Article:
Gàidhlig / English
Faclan Ionadail airson

Faclan Ionadail airson "Daddy-Long-Legs"

Posted by Calum on 10th September, 2020
A couple of days ago I was “travelling the glens” in Glen Auchtertyre before a “Daddy-Long-legs,” or “crane-fly,” appeared in my face. As soon as it appeared it left and I didn’t know what to say to this wee beastie. I pondered if there were many words for it and that it would be good to to name them in a blog. Therefore, perhaps some of you are unwilling to talk about beasties and insects but we shall have a look at the names of this insect!

Starting in the Western Isles, close to the Butt of Ness, in Barvas Bodach-na-mòintich [“Old man of the Moor”] can be heard. It makes sense because the moor is an appropriate place for “the old man” here. In Crowlista and Bayble there is Murchadh na Mòinteach [“Murdo of the Moor”] in the two districts, and the most common name we have for this creature is found in Caversta; Tarbh-nathrach [“The serpent-bull”]. “Tarbh-nathrach” is what I learned first before I learned there were different names in different districts. In West Uig it is interesting to see there is another personal name used instead of “Murchadh” and that is Calum an t-Sabhail [“Calum of the Barn”] is its name. Going South to Harris there is another name similar to Calum an t-Sabhail to be found and it is Calum-Figheadair [“Weaver, Knitter-Calum”]. The people of the area must have been keen on the name and I could understand why (I am quite biased about it...) This name was in Quidinish and in Leverburgh with the name Caraide-Spàgach [“Flay-footed-Friend”] as well.

Over the kyle Cailleach a’ Bheing [“Old Woman of the Bench”] can be heard in North Uist. It is interesting to see that the gender of the creature is changed here, it is almost “Mummy-Long-Legs!” That makes sense as the name Cailleach-Chòsach [“Porous/hollow old woman”] is used for a Sgleutag [“Little slated-one”] (a Slater, Woodlouse) and other beasties of the sort. In South Uist Breabadair [Weaver] found, in South Boisdale, and this in interesting because some will say “Breabadair” for a spider in some parts of the wider Gaelic-speaking areas. In some areas it is an interchangable word and in others there is another respective meaning to them.

Over the Minch Tarbh chuileig [“Bull-Fly”] was found in the Isle of Skye and over the Kyle of Raasay both Colgadan-na-lampa and Gobhladair-na-lampa [“Little forked-one of the lamp(?)”] can be heard. To the inner Hebrides the name Cuibheall-chrò can be found in Caolas, Tiree, and the word can be used for a specific toy as well [have a look here.]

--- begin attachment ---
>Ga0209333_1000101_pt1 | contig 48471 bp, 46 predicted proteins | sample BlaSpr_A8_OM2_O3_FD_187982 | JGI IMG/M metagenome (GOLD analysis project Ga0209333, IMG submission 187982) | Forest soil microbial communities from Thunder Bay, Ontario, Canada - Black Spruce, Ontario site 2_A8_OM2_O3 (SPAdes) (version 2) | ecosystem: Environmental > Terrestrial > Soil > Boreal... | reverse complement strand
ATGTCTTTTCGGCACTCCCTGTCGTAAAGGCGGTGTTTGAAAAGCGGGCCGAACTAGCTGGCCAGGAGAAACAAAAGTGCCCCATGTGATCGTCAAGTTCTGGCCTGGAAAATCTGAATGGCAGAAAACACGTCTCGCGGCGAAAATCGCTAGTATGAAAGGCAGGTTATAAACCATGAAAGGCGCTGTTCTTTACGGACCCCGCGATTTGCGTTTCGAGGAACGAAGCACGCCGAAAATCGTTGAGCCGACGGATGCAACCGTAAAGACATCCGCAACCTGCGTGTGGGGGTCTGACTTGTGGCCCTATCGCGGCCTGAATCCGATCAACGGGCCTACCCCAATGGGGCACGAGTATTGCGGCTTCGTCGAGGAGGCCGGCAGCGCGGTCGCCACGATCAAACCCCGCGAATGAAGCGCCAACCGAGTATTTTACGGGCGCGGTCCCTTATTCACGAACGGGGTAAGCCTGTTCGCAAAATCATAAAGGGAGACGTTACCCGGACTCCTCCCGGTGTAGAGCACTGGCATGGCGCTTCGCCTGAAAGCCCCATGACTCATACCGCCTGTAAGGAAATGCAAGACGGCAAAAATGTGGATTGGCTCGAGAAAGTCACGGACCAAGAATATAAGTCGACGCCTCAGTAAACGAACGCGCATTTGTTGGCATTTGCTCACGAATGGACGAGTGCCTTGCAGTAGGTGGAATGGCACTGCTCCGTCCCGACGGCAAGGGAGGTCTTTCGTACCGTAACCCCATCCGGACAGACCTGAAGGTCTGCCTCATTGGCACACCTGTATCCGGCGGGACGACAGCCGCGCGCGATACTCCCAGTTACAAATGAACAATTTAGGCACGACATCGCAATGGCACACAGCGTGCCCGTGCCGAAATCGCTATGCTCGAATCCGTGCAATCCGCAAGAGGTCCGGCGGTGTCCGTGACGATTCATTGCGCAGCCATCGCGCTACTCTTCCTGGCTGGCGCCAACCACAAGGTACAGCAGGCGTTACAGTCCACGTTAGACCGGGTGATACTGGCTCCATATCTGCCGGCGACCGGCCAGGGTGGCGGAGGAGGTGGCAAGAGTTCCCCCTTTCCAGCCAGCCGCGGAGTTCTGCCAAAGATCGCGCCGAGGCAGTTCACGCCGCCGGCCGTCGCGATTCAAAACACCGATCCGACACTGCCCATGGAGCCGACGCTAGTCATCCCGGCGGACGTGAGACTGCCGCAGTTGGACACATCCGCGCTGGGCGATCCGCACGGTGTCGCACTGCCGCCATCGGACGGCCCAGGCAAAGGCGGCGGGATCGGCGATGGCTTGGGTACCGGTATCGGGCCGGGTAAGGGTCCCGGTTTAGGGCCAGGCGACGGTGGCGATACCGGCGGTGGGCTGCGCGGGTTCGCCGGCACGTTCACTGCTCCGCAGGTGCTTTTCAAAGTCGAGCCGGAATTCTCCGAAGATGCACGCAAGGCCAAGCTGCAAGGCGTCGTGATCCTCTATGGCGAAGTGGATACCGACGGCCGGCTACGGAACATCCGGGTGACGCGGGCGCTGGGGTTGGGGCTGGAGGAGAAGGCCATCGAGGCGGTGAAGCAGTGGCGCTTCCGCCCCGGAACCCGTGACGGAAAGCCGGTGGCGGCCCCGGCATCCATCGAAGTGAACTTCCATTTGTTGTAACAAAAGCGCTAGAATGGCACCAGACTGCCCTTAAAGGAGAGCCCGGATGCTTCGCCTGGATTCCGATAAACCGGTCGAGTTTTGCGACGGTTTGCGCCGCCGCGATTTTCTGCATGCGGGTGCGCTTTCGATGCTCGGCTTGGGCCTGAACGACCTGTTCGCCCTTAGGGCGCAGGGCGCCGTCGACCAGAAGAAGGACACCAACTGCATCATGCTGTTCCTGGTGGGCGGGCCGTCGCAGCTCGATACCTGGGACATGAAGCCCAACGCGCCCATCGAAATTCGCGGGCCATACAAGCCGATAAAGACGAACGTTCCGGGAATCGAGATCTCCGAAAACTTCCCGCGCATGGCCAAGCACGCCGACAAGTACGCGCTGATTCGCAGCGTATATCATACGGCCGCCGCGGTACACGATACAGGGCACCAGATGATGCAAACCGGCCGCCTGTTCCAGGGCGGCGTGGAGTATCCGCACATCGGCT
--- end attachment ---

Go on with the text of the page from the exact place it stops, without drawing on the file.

We have another breabadair here in “Fieldwork”; Breabadair-ladhrach [“Hoofed -Weaver”] was recorded in Applecross. Going to Strathglas, somewhat similar to Breabadair, Figheadair-fodair [“Straw-weaver”] was found. It is the same case with figheadair as it is with breabadair, that people of other areas will say figheadair for a spider and other Opliliones. There is another word similar to “Damhan-allaidh” [spider] to be found in Killin and it is An Damhan rong mhòr. It is interesting to see that and that the words are interchangable with each other. The name Gille-giobanach [“Trimmed-lad(?)”] is recorded in Strathglas for the regular word in Kintyre.

In the dictionary “Gaelic of the MacKay Country” the name Anndra nan Cas Fad’  [“Andrew of the Big Legs”] is heard, another name similar to Murchadh na Mòintich and Calum-Figheadair and I’m fond of that name because “Anndra” [“Andrew”] in my family! This is a good blog to be biased, despite the subject of the blog! In the dictionary “Gaelic Words and Phrases from Wester Ross” by Roy Wentworth the name “Corra-bhainne” is found.

Although we have named many names for this beastie but there will be many that I haven’t recorded here but if you know any other names for this beastie let us know on facebooktwitter and our own website!
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